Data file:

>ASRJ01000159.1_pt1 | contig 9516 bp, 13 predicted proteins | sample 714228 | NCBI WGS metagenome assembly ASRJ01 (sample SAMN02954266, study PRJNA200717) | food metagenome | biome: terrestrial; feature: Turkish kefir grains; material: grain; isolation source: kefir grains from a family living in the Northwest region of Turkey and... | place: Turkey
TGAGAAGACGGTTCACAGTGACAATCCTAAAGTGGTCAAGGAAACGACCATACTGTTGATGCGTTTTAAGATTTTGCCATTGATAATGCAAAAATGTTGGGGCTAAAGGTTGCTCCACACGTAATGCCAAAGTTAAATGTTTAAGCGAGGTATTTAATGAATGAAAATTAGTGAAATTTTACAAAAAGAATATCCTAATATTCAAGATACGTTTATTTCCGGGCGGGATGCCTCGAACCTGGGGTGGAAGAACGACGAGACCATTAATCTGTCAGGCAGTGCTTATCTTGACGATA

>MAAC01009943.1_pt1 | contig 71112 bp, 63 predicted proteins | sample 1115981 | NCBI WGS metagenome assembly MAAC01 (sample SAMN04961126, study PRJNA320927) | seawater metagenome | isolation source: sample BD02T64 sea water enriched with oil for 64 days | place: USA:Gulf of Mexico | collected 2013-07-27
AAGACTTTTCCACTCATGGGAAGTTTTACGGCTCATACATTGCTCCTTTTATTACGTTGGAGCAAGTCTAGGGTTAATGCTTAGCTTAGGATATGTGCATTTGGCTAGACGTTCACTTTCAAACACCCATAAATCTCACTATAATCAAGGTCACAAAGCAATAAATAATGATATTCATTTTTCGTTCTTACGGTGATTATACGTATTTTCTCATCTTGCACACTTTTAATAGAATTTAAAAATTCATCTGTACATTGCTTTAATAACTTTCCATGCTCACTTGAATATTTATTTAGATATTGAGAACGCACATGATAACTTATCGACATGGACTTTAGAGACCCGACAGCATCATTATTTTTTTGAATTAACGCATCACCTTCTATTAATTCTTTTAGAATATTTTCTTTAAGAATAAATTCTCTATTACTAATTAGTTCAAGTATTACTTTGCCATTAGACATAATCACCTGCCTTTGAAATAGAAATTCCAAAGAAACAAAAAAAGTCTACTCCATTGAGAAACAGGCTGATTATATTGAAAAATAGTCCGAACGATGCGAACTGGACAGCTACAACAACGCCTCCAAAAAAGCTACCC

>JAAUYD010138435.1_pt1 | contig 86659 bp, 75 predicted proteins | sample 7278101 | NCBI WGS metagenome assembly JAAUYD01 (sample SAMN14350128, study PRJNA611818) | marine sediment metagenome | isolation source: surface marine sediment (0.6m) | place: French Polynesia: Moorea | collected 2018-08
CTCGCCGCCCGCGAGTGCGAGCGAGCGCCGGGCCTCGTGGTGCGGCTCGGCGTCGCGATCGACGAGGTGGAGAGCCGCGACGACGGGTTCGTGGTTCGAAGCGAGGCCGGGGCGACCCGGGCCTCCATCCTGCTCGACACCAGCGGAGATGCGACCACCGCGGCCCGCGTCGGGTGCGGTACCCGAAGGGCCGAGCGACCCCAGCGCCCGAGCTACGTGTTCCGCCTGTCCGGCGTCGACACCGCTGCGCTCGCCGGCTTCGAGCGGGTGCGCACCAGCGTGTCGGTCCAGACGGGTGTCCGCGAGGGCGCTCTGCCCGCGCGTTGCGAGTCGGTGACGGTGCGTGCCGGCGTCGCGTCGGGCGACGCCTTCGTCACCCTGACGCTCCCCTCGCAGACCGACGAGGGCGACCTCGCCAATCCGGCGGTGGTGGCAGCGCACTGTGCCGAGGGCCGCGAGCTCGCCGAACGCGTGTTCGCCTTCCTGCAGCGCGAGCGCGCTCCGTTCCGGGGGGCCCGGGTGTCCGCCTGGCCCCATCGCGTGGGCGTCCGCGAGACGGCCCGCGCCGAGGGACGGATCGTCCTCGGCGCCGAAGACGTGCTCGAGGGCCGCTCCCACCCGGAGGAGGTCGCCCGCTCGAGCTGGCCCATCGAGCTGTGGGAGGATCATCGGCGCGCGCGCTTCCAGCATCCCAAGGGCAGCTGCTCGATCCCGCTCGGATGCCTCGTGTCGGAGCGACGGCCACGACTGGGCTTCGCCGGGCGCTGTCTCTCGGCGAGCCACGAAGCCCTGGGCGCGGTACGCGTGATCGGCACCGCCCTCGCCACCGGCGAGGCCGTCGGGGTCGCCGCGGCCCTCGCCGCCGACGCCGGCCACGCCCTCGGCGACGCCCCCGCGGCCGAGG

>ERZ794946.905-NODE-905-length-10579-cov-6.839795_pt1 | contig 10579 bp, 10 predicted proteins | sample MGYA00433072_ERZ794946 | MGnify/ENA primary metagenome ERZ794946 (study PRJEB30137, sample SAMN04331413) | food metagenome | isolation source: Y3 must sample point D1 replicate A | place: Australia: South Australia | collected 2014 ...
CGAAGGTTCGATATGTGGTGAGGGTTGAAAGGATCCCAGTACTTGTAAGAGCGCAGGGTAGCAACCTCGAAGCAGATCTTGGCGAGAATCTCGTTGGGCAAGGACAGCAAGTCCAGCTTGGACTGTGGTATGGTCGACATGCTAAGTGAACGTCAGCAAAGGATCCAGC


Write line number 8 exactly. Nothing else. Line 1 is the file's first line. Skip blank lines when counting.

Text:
CGAAGGTTCGATATGTGGTGAGGGTTGAAAGGATCCCAGTACTTGTAAGAGCGCAGGGTAGCAACCTCGAAGCAGATCTTGGCGAGAATCTCGTTGGGCAAGGACAGCAAGTCCAGCTTGGACTGTGGTATGGTCGACATGCTAAGTGAACGTCAGCAAAGGATCCAGC